As a company owner, hiring manager, or HR professional, it’s critical to understand the difference between a contractor and an employee. Knowing the distinctions between their responsibilities, scope of work, and payment ensures you’ll be able to make informed decisions about your business’s needs and avoid issues with the IRS and other tax agencies. Some of the differences are subtle, but there’s no denying the importance of being clear about the type of worker you’re hiring.
There are four main differences between a contractor and an employee:
These four differences can help you decide if you should hire a contractor or an employee.
There’s no right or wrong answer to this question, as it depends on your company’s needs and circumstances. It’s commonplace for companies to hire both contractors and employees, since in many cases a hybrid approach affords you access to the best of both worlds. Answering the following questions will help you identify the most suitable hiring choice.
If so, it’s more likely that the person will be classified as an employee. They may have a range of duties that pertain to their role and will be trained and supervised to ensure the work is done to the company’s standard. An independent contractor provides a service to your company, but the scope is much narrower and focused on a single project. They also have a greater level of autonomy when working.
If the worker provides a special or unique skill set, it’s often easier to classify them as an independent contractor. If the necessary skills can or should be taught in-house, the worker is more likely to be classified as an employee because they’ll need access to company resources, like equipment and education programs.
A worker is classified as a contractor if they can decide when they work, where they work, and how they work. If you’re okay with this, it’s possible to hire the person as a contractor. If the project requires more training and oversight, or if it needs to be done in a specific sequence and timeframe, then you should plan to hire an employee.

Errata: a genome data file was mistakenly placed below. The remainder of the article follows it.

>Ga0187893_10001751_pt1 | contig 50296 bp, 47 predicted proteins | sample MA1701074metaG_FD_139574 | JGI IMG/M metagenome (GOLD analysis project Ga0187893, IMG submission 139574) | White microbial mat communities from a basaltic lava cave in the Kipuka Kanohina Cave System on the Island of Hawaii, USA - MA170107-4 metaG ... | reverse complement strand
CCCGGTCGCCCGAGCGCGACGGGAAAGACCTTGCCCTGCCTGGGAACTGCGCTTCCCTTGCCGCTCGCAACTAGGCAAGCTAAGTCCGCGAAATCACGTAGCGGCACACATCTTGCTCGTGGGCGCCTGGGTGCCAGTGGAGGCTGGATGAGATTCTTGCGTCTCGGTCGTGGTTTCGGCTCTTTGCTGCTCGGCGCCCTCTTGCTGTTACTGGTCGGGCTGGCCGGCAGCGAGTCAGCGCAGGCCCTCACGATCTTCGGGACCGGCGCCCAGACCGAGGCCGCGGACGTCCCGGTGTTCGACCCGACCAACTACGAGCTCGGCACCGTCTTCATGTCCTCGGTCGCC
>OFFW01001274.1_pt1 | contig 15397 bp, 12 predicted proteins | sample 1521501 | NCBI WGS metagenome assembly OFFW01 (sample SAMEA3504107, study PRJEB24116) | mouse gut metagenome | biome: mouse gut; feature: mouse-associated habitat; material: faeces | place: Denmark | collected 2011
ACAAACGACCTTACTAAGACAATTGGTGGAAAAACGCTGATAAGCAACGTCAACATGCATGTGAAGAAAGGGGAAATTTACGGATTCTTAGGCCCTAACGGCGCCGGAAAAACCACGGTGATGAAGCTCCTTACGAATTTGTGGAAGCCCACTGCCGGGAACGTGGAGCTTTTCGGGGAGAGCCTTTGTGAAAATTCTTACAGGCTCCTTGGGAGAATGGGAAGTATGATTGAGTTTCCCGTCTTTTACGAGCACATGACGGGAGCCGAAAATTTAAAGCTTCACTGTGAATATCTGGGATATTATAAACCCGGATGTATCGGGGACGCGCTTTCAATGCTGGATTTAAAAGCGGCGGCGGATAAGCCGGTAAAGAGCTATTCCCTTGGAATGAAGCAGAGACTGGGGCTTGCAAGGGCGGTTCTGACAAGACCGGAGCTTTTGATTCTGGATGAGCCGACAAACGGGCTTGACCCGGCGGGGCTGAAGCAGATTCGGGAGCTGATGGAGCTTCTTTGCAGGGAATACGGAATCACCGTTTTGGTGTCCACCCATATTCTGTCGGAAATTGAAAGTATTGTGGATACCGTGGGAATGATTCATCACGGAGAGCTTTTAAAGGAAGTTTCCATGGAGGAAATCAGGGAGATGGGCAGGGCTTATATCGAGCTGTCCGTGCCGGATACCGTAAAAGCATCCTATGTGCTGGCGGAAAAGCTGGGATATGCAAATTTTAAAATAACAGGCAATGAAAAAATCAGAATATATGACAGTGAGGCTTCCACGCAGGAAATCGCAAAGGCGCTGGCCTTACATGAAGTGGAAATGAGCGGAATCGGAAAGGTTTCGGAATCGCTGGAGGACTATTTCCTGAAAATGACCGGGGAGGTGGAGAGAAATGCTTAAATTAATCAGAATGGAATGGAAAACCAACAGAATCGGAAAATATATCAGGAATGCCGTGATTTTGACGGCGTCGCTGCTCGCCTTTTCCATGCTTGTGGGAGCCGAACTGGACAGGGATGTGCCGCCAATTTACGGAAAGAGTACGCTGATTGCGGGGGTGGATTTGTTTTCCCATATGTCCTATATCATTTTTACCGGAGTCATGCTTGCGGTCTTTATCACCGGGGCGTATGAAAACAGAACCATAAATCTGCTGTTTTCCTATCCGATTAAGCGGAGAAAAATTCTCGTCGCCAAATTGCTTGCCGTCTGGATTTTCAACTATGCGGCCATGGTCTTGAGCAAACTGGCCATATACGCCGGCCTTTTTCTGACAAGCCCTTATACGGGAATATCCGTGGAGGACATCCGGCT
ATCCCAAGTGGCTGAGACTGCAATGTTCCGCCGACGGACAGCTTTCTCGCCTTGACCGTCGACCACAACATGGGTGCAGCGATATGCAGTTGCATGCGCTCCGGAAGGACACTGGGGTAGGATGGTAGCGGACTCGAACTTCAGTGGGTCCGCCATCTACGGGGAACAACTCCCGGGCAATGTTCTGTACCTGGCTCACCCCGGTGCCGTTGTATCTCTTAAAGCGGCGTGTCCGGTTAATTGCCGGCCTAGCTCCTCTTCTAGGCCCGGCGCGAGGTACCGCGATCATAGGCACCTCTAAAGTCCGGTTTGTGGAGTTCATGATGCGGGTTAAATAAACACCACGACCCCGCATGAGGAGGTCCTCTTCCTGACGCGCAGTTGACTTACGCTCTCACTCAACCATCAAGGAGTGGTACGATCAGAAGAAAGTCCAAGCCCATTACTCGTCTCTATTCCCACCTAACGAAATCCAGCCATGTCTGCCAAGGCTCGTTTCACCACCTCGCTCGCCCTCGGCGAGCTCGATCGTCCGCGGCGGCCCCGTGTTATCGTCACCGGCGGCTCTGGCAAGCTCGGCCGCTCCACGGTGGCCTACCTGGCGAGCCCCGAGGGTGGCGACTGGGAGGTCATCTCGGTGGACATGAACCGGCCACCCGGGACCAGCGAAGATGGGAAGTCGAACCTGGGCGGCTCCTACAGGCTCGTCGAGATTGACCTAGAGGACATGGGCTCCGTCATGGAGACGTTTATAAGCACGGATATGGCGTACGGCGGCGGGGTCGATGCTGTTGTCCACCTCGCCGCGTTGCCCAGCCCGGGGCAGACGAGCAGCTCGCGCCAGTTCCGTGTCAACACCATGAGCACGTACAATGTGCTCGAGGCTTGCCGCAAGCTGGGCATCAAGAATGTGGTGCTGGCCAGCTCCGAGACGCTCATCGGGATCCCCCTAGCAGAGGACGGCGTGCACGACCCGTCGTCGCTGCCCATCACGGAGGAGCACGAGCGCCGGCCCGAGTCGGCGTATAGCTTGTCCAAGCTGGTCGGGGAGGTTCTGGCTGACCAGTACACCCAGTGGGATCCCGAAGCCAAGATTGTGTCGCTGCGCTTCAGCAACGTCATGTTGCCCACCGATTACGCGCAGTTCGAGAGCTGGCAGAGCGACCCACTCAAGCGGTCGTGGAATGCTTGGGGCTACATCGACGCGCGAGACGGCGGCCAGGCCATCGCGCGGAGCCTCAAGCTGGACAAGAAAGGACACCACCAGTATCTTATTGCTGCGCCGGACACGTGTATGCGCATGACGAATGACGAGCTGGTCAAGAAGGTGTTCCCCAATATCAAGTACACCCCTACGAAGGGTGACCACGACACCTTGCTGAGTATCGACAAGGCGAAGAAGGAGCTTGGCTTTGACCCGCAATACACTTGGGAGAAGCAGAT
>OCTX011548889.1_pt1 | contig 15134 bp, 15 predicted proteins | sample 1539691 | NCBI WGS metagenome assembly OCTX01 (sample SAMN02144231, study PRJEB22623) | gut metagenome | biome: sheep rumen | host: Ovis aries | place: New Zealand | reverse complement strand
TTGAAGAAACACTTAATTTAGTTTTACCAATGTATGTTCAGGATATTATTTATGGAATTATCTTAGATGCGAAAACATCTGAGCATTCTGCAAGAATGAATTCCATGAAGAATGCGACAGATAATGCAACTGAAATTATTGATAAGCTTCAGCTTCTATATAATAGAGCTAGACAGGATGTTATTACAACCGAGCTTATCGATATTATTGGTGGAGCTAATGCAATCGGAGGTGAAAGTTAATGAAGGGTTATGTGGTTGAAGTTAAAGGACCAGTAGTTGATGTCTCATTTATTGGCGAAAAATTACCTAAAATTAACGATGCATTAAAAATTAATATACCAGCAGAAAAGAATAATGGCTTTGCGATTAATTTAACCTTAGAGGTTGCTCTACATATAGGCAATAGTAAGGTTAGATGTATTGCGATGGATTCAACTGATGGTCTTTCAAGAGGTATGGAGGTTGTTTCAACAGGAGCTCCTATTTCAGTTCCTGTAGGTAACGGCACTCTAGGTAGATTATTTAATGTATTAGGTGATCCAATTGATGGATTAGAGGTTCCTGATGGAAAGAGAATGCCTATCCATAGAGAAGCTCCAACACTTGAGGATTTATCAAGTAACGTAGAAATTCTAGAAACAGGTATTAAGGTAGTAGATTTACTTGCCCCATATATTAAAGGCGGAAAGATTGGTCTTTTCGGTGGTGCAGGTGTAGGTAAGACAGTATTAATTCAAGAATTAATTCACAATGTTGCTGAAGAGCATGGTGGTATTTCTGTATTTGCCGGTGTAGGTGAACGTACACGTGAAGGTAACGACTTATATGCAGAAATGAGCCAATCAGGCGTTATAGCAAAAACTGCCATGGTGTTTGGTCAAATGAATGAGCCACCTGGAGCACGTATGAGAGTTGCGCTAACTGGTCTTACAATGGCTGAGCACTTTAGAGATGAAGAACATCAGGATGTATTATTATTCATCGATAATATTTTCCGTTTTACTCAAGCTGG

An employee will work for your company and your company alone. A contractor can work for several clients at once. You may or may not be comfortable with this depending on the sensitivity of information the contractor will have access to and your agreement on who owns the output.
The questions above are often enough to help employers decide what type of worker relationship works best for their needs, but it’s worth looking at the bigger picture. Here are a few additional questions that will help balance your current and future needs:
The answers to these questions will vary based on the project and your company’s needs over time. It’s best to identify areas where you can be flexible.
Just because you hire someone as a contractor doesn’t mean they have to remain in this role indefinitely. There may come a point when you want to convert a contractor into an employee.
Hiring a contractor is a fast, efficient, and affordable way to scale your team in a hurry. It also allows you to scale down, as necessary. However, if a contractor is operating like an employee, you’re at risk of legal and financial implications.
At Oyster, our contractor conversion solution can help you assess your risks in different countries, weigh the costs and benefits of both employment models, and compliantly transition contractors to full-time employment.
With our system as a guide, you can ensure that everyone contributing to your company is in the role that suits their needs and yours.